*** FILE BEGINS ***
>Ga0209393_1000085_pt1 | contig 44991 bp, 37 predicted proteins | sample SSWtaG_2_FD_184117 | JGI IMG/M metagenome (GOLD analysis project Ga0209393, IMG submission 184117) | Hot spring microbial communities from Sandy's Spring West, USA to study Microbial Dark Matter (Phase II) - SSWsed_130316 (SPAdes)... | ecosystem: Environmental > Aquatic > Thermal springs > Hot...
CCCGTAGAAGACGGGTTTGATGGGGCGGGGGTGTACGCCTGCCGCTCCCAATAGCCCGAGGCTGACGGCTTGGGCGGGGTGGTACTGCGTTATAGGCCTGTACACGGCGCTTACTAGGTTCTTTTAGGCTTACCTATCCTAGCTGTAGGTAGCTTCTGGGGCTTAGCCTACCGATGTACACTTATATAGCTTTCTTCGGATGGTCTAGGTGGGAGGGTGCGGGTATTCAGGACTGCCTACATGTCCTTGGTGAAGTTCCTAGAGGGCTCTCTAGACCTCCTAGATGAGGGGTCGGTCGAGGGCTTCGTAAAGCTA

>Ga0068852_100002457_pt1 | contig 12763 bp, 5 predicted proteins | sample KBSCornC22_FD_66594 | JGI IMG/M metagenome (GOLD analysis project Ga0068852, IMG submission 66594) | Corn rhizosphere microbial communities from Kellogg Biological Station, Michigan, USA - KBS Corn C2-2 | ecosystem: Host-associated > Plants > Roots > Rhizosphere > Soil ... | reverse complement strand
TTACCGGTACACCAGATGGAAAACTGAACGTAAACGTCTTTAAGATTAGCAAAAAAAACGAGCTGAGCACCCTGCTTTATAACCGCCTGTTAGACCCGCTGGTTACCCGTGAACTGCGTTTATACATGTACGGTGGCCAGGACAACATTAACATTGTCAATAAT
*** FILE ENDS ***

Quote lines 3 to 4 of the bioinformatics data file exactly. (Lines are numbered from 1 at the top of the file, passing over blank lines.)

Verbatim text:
>Ga0068852_100002457_pt1 | contig 12763 bp, 5 predicted proteins | sample KBSCornC22_FD_66594 | JGI IMG/M metagenome (GOLD analysis project Ga0068852, IMG submission 66594) | Corn rhizosphere microbial communities from Kellogg Biological Station, Michigan, USA - KBS Corn C2-2 | ecosystem: Host-associated > Plants > Roots > Rhizosphere > Soil ... | reverse complement strand
TTACCGGTACACCAGATGGAAAACTGAACGTAAACGTCTTTAAGATTAGCAAAAAAAACGAGCTGAGCACCCTGCTTTATAACCGCCTGTTAGACCCGCTGGTTACCCGTGAACTGCGTTTATACATGTACGGTGGCCAGGACAACATTAACATTGTCAATAAT